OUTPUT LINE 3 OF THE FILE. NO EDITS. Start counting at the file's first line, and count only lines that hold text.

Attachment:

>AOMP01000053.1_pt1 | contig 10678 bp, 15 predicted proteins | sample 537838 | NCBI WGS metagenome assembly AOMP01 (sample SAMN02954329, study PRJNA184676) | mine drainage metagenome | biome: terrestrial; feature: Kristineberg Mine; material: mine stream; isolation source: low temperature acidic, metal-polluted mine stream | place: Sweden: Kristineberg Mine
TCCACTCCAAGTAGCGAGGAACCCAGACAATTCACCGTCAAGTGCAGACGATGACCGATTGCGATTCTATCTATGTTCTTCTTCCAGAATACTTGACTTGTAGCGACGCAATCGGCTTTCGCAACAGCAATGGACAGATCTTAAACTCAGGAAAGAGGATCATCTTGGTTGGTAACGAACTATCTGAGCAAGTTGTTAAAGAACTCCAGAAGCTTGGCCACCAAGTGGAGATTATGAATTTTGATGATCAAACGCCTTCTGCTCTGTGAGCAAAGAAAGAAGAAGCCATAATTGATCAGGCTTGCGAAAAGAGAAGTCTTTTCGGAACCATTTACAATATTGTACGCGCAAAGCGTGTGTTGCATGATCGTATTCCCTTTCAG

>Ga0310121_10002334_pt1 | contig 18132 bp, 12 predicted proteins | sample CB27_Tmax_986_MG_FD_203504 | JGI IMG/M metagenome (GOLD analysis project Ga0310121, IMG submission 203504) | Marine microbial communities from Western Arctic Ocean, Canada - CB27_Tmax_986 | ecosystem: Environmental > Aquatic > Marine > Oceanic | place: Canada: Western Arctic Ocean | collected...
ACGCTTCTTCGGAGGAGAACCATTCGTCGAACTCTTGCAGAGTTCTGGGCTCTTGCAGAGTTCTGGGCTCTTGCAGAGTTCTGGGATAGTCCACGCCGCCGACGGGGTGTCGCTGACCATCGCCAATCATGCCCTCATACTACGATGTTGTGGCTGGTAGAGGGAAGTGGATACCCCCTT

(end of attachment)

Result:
>Ga0310121_10002334_pt1 | contig 18132 bp, 12 predicted proteins | sample CB27_Tmax_986_MG_FD_203504 | JGI IMG/M metagenome (GOLD analysis project Ga0310121, IMG submission 203504) | Marine microbial communities from Western Arctic Ocean, Canada - CB27_Tmax_986 | ecosystem: Environmental > Aquatic > Marine > Oceanic | place: Canada: Western Arctic Ocean | collected...